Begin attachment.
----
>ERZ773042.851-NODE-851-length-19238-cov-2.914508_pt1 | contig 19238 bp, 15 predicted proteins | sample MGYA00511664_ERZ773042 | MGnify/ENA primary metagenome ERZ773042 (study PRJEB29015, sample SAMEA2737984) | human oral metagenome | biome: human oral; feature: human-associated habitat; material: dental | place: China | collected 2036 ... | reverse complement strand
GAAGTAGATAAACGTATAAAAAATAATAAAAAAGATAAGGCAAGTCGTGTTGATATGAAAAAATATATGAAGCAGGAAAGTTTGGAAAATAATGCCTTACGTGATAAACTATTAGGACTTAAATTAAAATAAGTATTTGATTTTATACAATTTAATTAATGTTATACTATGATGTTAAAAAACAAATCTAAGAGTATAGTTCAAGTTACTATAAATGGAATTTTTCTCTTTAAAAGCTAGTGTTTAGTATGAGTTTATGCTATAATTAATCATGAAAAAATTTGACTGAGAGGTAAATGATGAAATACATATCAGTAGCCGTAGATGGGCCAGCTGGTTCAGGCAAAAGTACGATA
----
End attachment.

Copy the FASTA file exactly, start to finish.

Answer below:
>ERZ773042.851-NODE-851-length-19238-cov-2.914508_pt1 | contig 19238 bp, 15 predicted proteins | sample MGYA00511664_ERZ773042 | MGnify/ENA primary metagenome ERZ773042 (study PRJEB29015, sample SAMEA2737984) | human oral metagenome | biome: human oral; feature: human-associated habitat; material: dental | place: China | collected 2036 ... | reverse complement strand
GAAGTAGATAAACGTATAAAAAATAATAAAAAAGATAAGGCAAGTCGTGTTGATATGAAAAAATATATGAAGCAGGAAAGTTTGGAAAATAATGCCTTACGTGATAAACTATTAGGACTTAAATTAAAATAAGTATTTGATTTTATACAATTTAATTAATGTTATACTATGATGTTAAAAAACAAATCTAAGAGTATAGTTCAAGTTACTATAAATGGAATTTTTCTCTTTAAAAGCTAGTGTTTAGTATGAGTTTATGCTATAATTAATCATGAAAAAATTTGACTGAGAGGTAAATGATGAAATACATATCAGTAGCCGTAGATGGGCCAGCTGGTTCAGGCAAAAGTACGATA